MHRC to escalate Issa Njauju matter


The Malawi Human Rights Commission (MHRC) has hinted at reporting to international bodies the developments surrounding investigations of the murder of Issa Njauju who, until his death, was director of administration at the Anti- Corruption Bureau (ACB).

MHRC says it is concerned about the apparent delays and waning commitment among those involved in the investigations into what is seen as one of the country’s most high-profile murders.

Njauju was killed over a year ago and his body was found half-buried behind the presidential villas in Lilongwe while his official car was found burnt to ashes at Mtsiriza—a peri-urban township west of Area 47.


Last month, National Police Spokesperson, Nicholas Gondwa, told this paper that police were having difficulties in concluding their investigations apparently because the killers were very sophisticated.

Then last week, Gondwa announced that the police had raised the tip-off stake on the murder from K1.5 million to K2 million, an apparent admission that there is little or no progress at all on the matter.

In response to our questionnaire yesterday, MHRC Chairperson, Justin Dzonzi, said the possibility of reporting the developments surrounding the investigations to regional and international human rights mechanisms within the African Union (AU) and United Nations (UN) mechanisms is there.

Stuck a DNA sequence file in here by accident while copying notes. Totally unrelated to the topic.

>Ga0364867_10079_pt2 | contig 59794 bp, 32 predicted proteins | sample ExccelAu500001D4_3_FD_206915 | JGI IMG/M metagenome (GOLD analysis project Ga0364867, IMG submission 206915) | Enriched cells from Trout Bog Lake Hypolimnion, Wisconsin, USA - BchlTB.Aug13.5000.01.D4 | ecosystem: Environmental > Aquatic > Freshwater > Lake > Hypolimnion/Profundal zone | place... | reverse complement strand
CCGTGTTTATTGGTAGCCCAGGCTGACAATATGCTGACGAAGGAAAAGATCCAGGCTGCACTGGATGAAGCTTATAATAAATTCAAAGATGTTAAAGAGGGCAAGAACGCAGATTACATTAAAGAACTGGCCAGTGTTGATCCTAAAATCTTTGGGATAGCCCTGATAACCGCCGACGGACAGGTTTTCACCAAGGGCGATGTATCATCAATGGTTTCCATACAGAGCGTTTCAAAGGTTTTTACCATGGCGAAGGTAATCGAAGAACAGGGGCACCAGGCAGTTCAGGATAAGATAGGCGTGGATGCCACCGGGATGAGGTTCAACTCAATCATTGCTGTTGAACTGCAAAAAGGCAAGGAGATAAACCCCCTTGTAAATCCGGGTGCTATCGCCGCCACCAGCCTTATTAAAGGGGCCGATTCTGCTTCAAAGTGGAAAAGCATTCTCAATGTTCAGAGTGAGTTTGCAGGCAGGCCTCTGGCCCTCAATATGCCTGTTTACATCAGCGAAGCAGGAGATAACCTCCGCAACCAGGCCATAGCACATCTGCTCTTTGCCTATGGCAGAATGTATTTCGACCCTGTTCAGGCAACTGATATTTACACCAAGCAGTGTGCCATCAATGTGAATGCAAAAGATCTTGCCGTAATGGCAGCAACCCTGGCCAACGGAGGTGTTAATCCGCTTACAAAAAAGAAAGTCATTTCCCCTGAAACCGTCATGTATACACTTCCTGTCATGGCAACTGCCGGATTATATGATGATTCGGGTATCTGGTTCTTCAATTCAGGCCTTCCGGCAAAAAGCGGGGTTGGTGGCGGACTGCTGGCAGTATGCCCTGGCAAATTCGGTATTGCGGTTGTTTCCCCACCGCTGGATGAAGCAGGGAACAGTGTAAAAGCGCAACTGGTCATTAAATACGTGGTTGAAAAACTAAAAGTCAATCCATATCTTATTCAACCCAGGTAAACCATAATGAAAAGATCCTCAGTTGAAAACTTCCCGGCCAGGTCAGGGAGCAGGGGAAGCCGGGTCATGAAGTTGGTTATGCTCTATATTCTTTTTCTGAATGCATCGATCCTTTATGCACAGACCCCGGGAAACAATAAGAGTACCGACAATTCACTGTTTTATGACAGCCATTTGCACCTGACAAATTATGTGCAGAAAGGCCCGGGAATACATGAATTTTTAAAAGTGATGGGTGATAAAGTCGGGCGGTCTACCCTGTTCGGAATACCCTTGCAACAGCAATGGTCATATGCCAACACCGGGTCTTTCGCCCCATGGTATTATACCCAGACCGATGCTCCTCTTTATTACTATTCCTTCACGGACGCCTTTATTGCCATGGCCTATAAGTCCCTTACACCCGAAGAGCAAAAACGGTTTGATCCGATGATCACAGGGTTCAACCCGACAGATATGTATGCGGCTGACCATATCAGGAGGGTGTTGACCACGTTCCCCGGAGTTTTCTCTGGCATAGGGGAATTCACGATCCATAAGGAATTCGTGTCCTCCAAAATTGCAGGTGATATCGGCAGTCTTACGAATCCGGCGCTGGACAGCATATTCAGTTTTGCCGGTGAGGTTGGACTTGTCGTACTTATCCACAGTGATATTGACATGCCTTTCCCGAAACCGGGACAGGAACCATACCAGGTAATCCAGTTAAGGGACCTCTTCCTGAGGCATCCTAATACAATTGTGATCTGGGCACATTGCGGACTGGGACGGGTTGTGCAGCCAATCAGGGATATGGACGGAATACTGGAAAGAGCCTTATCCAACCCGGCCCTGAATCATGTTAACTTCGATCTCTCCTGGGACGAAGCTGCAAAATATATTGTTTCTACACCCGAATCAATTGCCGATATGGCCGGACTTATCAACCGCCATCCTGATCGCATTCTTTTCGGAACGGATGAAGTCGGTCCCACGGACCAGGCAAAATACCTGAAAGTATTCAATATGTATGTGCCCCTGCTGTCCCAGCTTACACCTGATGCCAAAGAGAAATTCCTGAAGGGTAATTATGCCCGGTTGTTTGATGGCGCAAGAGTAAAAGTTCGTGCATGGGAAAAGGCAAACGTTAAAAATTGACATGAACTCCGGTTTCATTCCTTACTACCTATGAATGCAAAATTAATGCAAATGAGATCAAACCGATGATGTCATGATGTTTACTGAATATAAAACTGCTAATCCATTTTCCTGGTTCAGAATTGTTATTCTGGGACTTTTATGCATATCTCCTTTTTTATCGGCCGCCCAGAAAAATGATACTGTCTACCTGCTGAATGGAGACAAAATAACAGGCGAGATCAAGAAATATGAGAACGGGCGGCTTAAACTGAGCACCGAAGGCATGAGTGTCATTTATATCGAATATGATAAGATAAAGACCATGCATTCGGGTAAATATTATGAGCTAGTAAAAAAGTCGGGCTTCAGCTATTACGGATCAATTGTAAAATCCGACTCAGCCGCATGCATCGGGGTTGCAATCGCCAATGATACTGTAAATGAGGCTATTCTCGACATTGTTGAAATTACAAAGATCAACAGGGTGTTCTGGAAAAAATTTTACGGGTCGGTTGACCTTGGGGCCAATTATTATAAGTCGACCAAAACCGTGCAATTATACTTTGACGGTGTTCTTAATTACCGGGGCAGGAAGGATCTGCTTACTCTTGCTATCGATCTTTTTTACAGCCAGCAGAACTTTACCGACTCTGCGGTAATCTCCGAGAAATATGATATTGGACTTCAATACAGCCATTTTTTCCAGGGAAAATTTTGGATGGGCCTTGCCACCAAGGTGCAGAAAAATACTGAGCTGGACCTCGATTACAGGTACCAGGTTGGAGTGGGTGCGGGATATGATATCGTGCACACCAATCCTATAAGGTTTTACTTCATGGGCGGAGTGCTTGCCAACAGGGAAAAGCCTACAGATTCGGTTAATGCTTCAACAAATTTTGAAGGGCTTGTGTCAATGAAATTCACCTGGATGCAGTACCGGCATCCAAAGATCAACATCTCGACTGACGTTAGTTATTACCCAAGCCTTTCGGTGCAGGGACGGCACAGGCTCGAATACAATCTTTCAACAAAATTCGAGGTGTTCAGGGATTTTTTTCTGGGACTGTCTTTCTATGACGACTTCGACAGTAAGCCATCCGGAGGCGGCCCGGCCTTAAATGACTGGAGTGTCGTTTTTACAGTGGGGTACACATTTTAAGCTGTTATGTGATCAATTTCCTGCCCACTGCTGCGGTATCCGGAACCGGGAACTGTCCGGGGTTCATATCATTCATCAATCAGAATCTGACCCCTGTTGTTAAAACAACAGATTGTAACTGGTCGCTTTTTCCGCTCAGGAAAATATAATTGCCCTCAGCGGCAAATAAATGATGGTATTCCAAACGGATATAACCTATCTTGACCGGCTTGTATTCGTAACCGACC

“The Malawi Human Rights Commission has the constitutional and statutory responsibility of having recourse to these mechanisms in appropriate circumstances.

“In addition, the Commission will also use in-country reporting mechanisms, for example, to Parliament and other relevant authorities on its findings from its oversight role on the investigations on the murder of Mr. Issa Njauju,” Dzonzi said.

He added that the inordinate delays in concluding the investigations and ensuring that all suspects are prosecuted is raising implications for the right to access to justice and equality before the law among other issues.

Two people, a local sand miner and a police officer, were arrested in connection to the murder which is said to continue raising fears at the graft-busting body.

Dzonzi said MHRC is engaging relevant authorities, including the office of the Inspector General (IG) of Police and the office of the Director of Public Prosecutions (DPP) to probe into the delays and waning commitment in ensuring that the necessary actions are expeditiously carried out.

“While the Commission does not have a criminal investigations mandate, it has an oversight role over processes and the functioning of mechanisms that have a bearing on the promotion and protection of the human rights of people in Malawi, hence the interest of the Commission to ensure that the law expeditiously and effectively takes its course with respect to the murder of Mr. Issa Njauju,” Dzonzi said.

The brutal killing of Njauju was widely linked to his job, particularly activities relating to investigations on the plunder of public funds dubbed Cashgate.

Different stakeholders including donors have been calling on government to ensure all resources are made available to investigation agencies so that they can get to the bottom of the gruesome murder.

Other stakeholders including the Catholic Commission for Justice and Peace (CCJP) have proposed that if police are sincere in their claims that they are facing difficulties in their investigations on the murder, they should consider engaging investigation agencies within the region.

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